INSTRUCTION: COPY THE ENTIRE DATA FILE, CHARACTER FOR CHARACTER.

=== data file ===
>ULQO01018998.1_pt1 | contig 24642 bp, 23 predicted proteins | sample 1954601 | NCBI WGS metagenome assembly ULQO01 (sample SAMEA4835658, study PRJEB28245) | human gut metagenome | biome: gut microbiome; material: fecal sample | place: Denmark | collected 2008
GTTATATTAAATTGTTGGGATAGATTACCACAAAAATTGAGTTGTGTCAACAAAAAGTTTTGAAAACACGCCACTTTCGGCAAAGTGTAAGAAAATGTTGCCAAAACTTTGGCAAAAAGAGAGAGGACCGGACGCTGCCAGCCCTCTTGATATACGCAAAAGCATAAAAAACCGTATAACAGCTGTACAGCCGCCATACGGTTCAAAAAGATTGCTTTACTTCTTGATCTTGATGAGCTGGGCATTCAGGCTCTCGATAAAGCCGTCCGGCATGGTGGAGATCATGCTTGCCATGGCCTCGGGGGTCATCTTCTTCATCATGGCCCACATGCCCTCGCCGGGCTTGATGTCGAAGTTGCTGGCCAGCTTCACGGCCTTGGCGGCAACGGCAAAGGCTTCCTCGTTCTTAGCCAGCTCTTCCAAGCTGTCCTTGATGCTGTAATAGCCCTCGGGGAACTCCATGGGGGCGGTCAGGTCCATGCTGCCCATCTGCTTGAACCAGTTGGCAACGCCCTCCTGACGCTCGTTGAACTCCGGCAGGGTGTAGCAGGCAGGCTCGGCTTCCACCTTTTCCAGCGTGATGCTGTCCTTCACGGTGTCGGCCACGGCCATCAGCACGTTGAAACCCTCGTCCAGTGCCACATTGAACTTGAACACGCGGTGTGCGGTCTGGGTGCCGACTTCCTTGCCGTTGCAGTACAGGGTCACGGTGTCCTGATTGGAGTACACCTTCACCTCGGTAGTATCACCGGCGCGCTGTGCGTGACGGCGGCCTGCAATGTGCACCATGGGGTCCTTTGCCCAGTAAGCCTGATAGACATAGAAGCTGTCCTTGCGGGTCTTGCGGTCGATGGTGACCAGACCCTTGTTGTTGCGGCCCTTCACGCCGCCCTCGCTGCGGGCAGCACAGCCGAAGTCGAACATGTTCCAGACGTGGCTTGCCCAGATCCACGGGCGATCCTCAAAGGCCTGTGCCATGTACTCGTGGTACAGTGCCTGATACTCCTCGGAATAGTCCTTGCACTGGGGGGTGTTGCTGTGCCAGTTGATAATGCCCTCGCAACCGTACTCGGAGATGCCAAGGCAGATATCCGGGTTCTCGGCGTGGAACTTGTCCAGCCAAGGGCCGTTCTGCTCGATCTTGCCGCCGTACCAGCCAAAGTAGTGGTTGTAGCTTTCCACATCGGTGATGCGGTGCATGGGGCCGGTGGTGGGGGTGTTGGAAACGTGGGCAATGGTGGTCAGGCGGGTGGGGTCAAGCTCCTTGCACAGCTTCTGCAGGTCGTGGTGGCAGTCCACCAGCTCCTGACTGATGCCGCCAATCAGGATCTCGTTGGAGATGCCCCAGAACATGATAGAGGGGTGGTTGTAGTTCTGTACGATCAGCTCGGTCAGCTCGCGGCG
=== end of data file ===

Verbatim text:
>ULQO01018998.1_pt1 | contig 24642 bp, 23 predicted proteins | sample 1954601 | NCBI WGS metagenome assembly ULQO01 (sample SAMEA4835658, study PRJEB28245) | human gut metagenome | biome: gut microbiome; material: fecal sample | place: Denmark | collected 2008
GTTATATTAAATTGTTGGGATAGATTACCACAAAAATTGAGTTGTGTCAACAAAAAGTTTTGAAAACACGCCACTTTCGGCAAAGTGTAAGAAAATGTTGCCAAAACTTTGGCAAAAAGAGAGAGGACCGGACGCTGCCAGCCCTCTTGATATACGCAAAAGCATAAAAAACCGTATAACAGCTGTACAGCCGCCATACGGTTCAAAAAGATTGCTTTACTTCTTGATCTTGATGAGCTGGGCATTCAGGCTCTCGATAAAGCCGTCCGGCATGGTGGAGATCATGCTTGCCATGGCCTCGGGGGTCATCTTCTTCATCATGGCCCACATGCCCTCGCCGGGCTTGATGTCGAAGTTGCTGGCCAGCTTCACGGCCTTGGCGGCAACGGCAAAGGCTTCCTCGTTCTTAGCCAGCTCTTCCAAGCTGTCCTTGATGCTGTAATAGCCCTCGGGGAACTCCATGGGGGCGGTCAGGTCCATGCTGCCCATCTGCTTGAACCAGTTGGCAACGCCCTCCTGACGCTCGTTGAACTCCGGCAGGGTGTAGCAGGCAGGCTCGGCTTCCACCTTTTCCAGCGTGATGCTGTCCTTCACGGTGTCGGCCACGGCCATCAGCACGTTGAAACCCTCGTCCAGTGCCACATTGAACTTGAACACGCGGTGTGCGGTCTGGGTGCCGACTTCCTTGCCGTTGCAGTACAGGGTCACGGTGTCCTGATTGGAGTACACCTTCACCTCGGTAGTATCACCGGCGCGCTGTGCGTGACGGCGGCCTGCAATGTGCACCATGGGGTCCTTTGCCCAGTAAGCCTGATAGACATAGAAGCTGTCCTTGCGGGTCTTGCGGTCGATGGTGACCAGACCCTTGTTGTTGCGGCCCTTCACGCCGCCCTCGCTGCGGGCAGCACAGCCGAAGTCGAACATGTTCCAGACGTGGCTTGCCCAGATCCACGGGCGATCCTCAAAGGCCTGTGCCATGTACTCGTGGTACAGTGCCTGATACTCCTCGGAATAGTCCTTGCACTGGGGGGTGTTGCTGTGCCAGTTGATAATGCCCTCGCAACCGTACTCGGAGATGCCAAGGCAGATATCCGGGTTCTCGGCGTGGAACTTGTCCAGCCAAGGGCCGTTCTGCTCGATCTTGCCGCCGTACCAGCCAAAGTAGTGGTTGTAGCTTTCCACATCGGTGATGCGGTGCATGGGGCCGGTGGTGGGGGTGTTGGAAACGTGGGCAATGGTGGTCAGGCGGGTGGGGTCAAGCTCCTTGCACAGCTTCTGCAGGTCGTGGTGGCAGTCCACCAGCTCCTGACTGATGCCGCCAATCAGGATCTCGTTGGAGATGCCCCAGAACATGATAGAGGGGTGGTTGTAGTTCTGTACGATCAGCTCGGTCAGCTCGCGGCG